They got rid of the body finally (had sort-of forgotten about it), but I suspect that it might not be the last we hear about it. Though, with there only being four episodes left, they might not have room for exploring possible consequences further. I liked the 1978 sequence, where Elektra was kicked out by her mother. Though, I felt that the bit where Elektra gets up and puts on lipstick took me out of the scene. No doubt, an attempt to insert an empowering moment for Elektra, but it felt like an interruption of the events. Like the writers couldn't let Elektra be down in that moment.
    Last edited by jon-el87; 07-28-2021 at 10:08 AM.

  6. #21
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    Could've done without the bi-erasure in episode 4. Of course, this is a Ryan Murphy show (what else would one expect?).

    Elektra dealing with the mob is probably not going to end well... unless it's an attempt by the writers to give her and the others a sort of fairytale ending. Given that there are only two episodes left (with the last one needing to wrap everything up), it feels a bit sudden to have Papi discover that he's got a kid. Not a lot of time for the show or characters to digest this. Also not sure about the way that they introduced this kid. If the writers wanted Papi and Angel to become parents, they could've taken in one of the young LGBTQ+ kids of color, who lives on the streets (and could use a loving home). The way they went about it, one feels a bit like they might have reduced a ciswoman (whom I'm pretty sure we've never met) into just a baby factory (rather than an actual person, with her own agency). Then fridged said ciswoman, so that Angel (and Angel alone) could be the mother of Papi's son. Not having to split the kid, with another woman. The ciswoman in question only exists in the context of producing a biological child for Papi (to be a baby factory). With that done, she is discarded (i.e. killed off). She has served the only purpose that she has, and is no longer needed. The woman's sister shows up, but only to introduce and hand over Papi's son to him. After that, she is gone.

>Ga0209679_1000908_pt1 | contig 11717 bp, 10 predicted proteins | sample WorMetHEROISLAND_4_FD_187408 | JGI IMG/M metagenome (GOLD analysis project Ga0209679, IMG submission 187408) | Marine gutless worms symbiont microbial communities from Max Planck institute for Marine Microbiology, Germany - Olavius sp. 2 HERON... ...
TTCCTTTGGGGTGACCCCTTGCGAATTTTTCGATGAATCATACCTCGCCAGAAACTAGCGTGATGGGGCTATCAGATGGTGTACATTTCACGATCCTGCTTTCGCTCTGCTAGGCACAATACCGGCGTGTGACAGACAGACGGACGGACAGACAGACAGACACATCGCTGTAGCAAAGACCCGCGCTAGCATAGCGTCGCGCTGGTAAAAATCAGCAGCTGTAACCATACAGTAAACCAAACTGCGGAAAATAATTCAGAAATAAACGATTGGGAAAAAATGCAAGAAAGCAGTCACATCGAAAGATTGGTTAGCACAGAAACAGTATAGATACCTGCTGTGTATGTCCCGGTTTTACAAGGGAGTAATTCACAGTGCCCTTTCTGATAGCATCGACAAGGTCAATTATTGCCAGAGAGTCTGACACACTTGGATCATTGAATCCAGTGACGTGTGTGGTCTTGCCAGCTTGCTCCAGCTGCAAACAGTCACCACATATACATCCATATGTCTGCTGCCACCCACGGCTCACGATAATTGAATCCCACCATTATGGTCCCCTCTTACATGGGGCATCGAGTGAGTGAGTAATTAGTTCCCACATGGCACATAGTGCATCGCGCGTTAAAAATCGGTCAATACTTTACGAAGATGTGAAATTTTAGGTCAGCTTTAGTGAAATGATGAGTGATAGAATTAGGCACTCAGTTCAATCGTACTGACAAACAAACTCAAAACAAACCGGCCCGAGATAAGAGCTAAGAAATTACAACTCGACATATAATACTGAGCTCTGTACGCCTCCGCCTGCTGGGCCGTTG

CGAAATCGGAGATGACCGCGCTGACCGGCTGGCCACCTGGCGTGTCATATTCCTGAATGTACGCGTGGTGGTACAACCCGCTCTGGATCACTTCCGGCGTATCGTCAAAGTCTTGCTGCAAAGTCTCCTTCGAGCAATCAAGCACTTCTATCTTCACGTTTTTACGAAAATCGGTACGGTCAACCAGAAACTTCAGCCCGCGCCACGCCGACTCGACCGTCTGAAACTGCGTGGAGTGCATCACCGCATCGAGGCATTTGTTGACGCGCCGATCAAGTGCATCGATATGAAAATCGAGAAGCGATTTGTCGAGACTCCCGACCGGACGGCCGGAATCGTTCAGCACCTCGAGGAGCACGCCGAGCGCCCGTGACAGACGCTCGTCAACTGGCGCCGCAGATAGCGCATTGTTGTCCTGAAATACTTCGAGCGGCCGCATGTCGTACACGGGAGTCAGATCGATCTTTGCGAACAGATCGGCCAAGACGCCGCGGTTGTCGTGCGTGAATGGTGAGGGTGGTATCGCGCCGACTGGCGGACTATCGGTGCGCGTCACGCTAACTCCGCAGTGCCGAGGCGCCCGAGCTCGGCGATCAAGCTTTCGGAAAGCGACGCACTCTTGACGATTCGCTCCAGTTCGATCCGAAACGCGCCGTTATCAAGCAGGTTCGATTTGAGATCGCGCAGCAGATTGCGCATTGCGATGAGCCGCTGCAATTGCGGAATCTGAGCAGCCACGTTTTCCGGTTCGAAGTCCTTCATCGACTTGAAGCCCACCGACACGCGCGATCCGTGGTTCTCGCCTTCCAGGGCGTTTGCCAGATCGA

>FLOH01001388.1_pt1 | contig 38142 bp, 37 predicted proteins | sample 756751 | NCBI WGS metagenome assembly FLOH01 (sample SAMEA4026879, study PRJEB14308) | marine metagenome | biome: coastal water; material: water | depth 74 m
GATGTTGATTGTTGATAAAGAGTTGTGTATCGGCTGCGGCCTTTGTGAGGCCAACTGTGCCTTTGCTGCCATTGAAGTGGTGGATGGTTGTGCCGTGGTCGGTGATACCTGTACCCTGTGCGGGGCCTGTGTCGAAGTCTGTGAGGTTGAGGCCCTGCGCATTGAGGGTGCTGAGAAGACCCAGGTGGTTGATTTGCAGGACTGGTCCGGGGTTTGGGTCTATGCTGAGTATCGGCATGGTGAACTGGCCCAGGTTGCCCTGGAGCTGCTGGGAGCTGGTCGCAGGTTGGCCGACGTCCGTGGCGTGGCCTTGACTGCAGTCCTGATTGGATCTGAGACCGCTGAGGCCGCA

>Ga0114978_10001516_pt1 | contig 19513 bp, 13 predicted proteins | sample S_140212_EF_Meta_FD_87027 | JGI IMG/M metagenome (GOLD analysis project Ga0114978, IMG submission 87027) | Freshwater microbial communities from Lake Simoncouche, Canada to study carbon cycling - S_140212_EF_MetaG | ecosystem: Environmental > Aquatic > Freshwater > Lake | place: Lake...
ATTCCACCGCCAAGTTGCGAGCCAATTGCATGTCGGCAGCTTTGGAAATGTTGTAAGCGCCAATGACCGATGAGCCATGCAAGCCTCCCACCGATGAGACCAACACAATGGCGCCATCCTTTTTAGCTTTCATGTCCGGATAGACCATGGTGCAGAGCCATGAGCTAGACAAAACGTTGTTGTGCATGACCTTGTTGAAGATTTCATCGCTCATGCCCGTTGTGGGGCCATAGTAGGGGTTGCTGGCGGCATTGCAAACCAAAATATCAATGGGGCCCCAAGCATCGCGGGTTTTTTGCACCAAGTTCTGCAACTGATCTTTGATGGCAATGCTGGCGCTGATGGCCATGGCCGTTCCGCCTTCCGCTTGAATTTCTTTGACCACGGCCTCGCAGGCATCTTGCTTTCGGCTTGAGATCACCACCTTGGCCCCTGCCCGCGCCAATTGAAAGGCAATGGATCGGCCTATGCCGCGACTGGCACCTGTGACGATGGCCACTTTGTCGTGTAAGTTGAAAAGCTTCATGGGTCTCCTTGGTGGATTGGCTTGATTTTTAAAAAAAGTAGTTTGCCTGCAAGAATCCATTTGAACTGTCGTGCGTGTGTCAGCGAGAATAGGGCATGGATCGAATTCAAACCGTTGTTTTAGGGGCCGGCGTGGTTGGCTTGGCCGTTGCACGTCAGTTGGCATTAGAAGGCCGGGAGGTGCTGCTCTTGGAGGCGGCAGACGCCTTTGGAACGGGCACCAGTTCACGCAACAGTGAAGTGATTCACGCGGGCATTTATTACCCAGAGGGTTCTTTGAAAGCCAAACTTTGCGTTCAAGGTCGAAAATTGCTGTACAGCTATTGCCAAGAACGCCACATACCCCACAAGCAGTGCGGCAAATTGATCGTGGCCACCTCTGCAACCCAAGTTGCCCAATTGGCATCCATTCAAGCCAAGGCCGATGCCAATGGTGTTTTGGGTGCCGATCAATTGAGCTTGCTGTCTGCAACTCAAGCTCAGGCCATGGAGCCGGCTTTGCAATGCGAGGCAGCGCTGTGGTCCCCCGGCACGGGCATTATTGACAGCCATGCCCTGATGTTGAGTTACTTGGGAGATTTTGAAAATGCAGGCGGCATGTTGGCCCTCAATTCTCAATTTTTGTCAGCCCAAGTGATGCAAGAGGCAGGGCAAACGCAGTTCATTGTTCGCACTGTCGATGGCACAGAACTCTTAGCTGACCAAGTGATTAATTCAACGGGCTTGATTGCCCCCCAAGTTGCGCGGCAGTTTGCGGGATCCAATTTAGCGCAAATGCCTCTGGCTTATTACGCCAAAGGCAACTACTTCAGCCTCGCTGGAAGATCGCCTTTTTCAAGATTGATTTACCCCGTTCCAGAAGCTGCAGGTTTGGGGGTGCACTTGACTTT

TBH, I find myself starting to question what the show's attitude towards ciswomen might turn out to be, if one were to have a closer look at those characters. What would an analysis turn out? Looking quickly at some examples: Elektra's mother (featured in the episode, where flashbacks suddenly depicted Elektra as caring, protective and nurturing. Completely contradicting her season 1 characterization) was framed as a selfish woman, who wanted a son, who would basically be her caregiver forever.

    Kate Mara's character was a housewife, in a smaller role (no real plotline of her own). For most of season 1, she didn't exist outside of her house, until she discovered Stan's affair with Angel (and then all of her stuff centers around those two). There is a scene, where she gets herself tested for HIV. Then they skip to a scene, weeks later, where she tells Stan that she's (and by extension him) negative (where she's also revealed to have gone to teraphy, offscreen). We don't get to see her going around for weeks, fearing the results of her HIV test. We don't see her getting the result (and her reaction to it). When it comes to (cis)women and stories about HIV/AIDS, HIV+ women (specifically ciswomen) are often marginalized, if not outright erased (with the story presenting HIV as basically something that they can't get). Here, the ciswoman's HIV story is basically offscreen. Concluded with her announcing that she's negative (and, of course, she is. Otherwise Stan and Angel would've had to have it too, as that would've been her her only possible source of it. Turning her learning that she's HIV+ (a possible plotline of her own), into a shocking reveal for Angel, who previously didn't know that she was HIV+. Making the HIV+ diagnosis of Kate Mara's character, into a plot device for the further development of Angel) We last see the character, when she announces intent to go back to college and get a degree. We never see her again, leaving it unknown if she does. Her function on the show is to be a rival for Angel, in her relationship with Stan (without being a proactive figure, for most of the time). A threat to Angel's love story.